Upon arrival at Whetstone Bay, each ancestor was carried by two young Sicangu men and placed on the ground in a large council teepee near the shore of Whetstone Bay. Spiritual leaders, members of the Sicangu Youth Council and other relatives joined the ancestors in the teepee for prayer.
Spiritual leaders Richard Moves Camp and Keith Horse Looking Sr. offered for the ancestors. A Sicangu drum group rendered memorial and prayer songs.
The Cante Ohitika Okodakiciye (Brave Heart Society) brought water and spiritual food to offer to the ancestors, as spiritual leaders and relatives gathered in the tipi. The spiritual food is also called wasna, or pemmican, and is prepared with corn, meat and chokecherries.
Following the ceremony, a long caravan followed the ancestors back to the Antelope community where a wake was held at Sinte Gleska University. Prayers were offered by Moves Camp, Horse Looking and Kirk Fool Bull.
Several people were waiting along the route. The members of the Okreek community held orange signs with each child’s name written on them.
Each cedar box was opened to place the buffalo robes holding the remains on the special space created for the ancestor. Items were placed alongside to honor the ancestors, such as a star quilt, RST flag, pictures, red cloth, sage, and other items brought by family members.
“The spirit of the Lakota is very strong,” said Rodney Bordeaux, president of the Rosebud Sioux Tribe. “That really makes me proud because we have a good future ahead of us and we need that strong spirit to move us forward.”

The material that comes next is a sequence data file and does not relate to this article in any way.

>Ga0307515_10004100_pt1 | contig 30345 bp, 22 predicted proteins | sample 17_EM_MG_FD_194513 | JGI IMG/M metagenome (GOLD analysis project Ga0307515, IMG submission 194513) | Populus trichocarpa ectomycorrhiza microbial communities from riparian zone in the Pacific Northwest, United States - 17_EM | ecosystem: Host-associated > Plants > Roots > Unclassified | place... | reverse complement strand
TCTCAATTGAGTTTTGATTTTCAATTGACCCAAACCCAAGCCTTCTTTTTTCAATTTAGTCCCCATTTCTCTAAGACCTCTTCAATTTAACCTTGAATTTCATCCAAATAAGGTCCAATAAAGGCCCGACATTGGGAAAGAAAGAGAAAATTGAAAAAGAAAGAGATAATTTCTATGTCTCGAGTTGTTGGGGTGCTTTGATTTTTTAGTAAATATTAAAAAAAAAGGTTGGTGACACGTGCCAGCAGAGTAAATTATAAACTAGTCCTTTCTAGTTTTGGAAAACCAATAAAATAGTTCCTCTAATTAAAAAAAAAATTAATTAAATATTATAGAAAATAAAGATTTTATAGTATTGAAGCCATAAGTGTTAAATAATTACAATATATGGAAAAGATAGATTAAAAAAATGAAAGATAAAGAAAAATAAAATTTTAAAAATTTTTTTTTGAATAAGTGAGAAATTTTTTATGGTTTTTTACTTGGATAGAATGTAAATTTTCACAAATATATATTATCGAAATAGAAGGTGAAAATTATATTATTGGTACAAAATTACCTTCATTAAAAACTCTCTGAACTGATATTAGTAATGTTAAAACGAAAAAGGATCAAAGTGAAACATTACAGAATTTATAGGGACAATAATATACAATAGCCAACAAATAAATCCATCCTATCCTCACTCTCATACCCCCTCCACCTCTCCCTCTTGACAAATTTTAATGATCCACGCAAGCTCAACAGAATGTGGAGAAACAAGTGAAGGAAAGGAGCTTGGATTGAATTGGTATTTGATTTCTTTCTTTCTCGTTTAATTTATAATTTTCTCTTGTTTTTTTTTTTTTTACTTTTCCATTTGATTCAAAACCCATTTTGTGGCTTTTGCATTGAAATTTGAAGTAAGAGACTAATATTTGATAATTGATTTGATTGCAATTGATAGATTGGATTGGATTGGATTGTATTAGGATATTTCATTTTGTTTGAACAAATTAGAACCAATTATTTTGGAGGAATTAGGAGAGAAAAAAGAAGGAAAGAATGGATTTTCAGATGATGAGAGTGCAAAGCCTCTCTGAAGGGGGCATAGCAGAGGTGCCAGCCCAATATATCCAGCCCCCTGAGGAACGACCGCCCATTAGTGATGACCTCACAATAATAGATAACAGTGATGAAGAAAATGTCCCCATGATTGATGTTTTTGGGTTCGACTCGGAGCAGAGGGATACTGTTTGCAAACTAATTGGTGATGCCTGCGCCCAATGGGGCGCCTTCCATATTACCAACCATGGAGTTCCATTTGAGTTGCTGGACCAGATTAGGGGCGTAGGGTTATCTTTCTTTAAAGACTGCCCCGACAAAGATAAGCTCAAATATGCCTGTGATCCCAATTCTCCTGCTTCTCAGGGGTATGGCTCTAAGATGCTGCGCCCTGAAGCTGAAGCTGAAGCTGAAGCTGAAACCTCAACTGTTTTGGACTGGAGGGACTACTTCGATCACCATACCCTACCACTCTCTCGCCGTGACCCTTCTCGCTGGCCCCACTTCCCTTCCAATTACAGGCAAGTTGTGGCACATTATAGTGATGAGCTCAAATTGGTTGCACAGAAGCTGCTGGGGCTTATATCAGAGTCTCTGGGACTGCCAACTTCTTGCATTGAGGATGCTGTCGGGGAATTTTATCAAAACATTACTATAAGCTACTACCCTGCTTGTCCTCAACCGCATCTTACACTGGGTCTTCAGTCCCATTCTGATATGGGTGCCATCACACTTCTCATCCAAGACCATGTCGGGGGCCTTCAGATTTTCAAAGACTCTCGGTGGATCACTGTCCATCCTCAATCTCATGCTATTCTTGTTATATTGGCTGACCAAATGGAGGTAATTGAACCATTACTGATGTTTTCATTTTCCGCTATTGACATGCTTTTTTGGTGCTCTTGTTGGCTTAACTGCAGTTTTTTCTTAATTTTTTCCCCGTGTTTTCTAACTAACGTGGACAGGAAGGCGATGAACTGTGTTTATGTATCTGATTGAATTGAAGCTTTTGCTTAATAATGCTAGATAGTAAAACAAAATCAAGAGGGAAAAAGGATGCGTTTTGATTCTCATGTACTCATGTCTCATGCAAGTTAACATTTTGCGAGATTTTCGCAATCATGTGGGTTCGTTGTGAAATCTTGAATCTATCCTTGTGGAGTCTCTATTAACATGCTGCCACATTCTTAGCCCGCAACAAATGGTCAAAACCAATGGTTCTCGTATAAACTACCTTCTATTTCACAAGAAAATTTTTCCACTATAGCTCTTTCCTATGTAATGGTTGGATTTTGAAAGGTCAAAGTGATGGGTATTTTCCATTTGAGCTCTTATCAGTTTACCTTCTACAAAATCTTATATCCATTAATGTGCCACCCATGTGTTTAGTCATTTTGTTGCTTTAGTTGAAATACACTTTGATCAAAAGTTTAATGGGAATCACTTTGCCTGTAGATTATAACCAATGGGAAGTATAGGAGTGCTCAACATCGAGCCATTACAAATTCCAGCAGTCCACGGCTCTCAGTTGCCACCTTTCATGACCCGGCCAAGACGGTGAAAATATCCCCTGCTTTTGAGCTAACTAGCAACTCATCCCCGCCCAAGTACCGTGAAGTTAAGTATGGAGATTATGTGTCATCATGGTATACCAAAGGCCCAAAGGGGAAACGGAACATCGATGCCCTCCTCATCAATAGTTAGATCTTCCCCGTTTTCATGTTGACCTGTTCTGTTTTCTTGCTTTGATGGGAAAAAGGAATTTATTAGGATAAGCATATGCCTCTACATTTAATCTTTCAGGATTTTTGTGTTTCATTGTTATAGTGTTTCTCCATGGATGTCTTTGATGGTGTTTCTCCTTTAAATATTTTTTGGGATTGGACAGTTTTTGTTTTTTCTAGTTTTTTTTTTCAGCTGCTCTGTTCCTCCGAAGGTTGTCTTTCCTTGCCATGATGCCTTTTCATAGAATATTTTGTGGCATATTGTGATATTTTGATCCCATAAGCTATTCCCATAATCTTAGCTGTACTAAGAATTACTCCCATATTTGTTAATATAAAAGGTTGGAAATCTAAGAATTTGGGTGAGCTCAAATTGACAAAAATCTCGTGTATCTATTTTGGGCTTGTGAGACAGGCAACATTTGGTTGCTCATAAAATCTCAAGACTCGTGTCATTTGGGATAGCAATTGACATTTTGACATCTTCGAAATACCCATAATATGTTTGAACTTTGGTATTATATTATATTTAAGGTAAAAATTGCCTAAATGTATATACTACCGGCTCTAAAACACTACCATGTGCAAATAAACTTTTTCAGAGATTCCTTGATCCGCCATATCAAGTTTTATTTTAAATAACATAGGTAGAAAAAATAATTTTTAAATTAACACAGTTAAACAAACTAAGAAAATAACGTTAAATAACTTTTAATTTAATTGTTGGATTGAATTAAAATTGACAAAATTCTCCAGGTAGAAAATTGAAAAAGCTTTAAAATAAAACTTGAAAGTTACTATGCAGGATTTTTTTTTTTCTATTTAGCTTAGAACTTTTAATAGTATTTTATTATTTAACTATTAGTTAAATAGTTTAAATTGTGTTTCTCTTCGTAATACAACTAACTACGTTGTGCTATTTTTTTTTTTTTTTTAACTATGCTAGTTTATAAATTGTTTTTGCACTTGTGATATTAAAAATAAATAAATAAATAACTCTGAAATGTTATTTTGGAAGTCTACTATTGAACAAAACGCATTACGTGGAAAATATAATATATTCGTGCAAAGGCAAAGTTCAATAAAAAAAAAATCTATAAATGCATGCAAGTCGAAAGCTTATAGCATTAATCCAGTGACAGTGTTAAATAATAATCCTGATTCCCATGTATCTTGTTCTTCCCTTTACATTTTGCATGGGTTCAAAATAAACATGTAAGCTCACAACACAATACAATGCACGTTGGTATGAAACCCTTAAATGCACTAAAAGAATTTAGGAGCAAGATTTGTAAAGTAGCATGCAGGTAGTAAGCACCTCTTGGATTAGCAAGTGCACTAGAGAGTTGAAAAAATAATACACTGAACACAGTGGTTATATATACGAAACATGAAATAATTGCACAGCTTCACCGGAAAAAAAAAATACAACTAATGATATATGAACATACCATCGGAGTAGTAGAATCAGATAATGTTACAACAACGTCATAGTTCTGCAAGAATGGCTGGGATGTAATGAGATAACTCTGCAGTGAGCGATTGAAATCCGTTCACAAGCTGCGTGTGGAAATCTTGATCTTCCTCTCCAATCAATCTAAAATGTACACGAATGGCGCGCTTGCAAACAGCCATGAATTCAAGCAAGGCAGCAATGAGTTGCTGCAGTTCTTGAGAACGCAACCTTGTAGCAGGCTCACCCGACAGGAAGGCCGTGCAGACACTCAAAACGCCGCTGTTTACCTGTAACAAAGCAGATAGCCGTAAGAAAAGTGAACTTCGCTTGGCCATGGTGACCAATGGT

Chief Duane Hollow Horn Bear, a descendant of Friend Hollow Horn Bear, asked the people to imagine being asked by strangers, “Who are you? What are you? Why do you wear that feather in your hair?”
The children’s return home comes as international scrutiny has focused on the history of Indigenous boarding schools in North America.
In Canada, nearly 1,000 unmarked graves have been found at a former residential school for Native students, but details are sketchy in the United States because of scattered record-keeping.
Interior Secretary Deb Haaland, Laguna Pueblo, has launched an initiative to cull through government records to identify the children who attended and find those who were buried without their families.
“We want our children home no matter how long it takes,” Haaland said at the ceremony Wednesday.
A group of students from the Rosebud Sioux tribe began pushing about five years ago for the remains of their ancestors to be returned from Carlisle. The effort came after a visit to the school, where the nine tribal members died between 1880 and 1910, according to records.